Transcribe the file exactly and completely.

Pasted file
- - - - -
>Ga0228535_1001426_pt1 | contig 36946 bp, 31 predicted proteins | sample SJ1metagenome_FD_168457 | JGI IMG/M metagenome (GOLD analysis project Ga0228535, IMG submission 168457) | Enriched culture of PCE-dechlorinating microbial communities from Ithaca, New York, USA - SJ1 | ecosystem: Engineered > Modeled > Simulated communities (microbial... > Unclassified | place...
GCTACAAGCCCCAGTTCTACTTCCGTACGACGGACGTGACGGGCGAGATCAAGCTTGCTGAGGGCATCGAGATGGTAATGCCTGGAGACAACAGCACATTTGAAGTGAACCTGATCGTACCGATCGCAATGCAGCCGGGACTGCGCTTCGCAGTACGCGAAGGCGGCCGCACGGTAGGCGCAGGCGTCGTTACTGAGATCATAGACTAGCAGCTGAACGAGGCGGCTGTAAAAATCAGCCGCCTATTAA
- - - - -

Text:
>Ga0228535_1001426_pt1 | contig 36946 bp, 31 predicted proteins | sample SJ1metagenome_FD_168457 | JGI IMG/M metagenome (GOLD analysis project Ga0228535, IMG submission 168457) | Enriched culture of PCE-dechlorinating microbial communities from Ithaca, New York, USA - SJ1 | ecosystem: Engineered > Modeled > Simulated communities (microbial... > Unclassified | place...
GCTACAAGCCCCAGTTCTACTTCCGTACGACGGACGTGACGGGCGAGATCAAGCTTGCTGAGGGCATCGAGATGGTAATGCCTGGAGACAACAGCACATTTGAAGTGAACCTGATCGTACCGATCGCAATGCAGCCGGGACTGCGCTTCGCAGTACGCGAAGGCGGCCGCACGGTAGGCGCAGGCGTCGTTACTGAGATCATAGACTAGCAGCTGAACGAGGCGGCTGTAAAAATCAGCCGCCTATTAA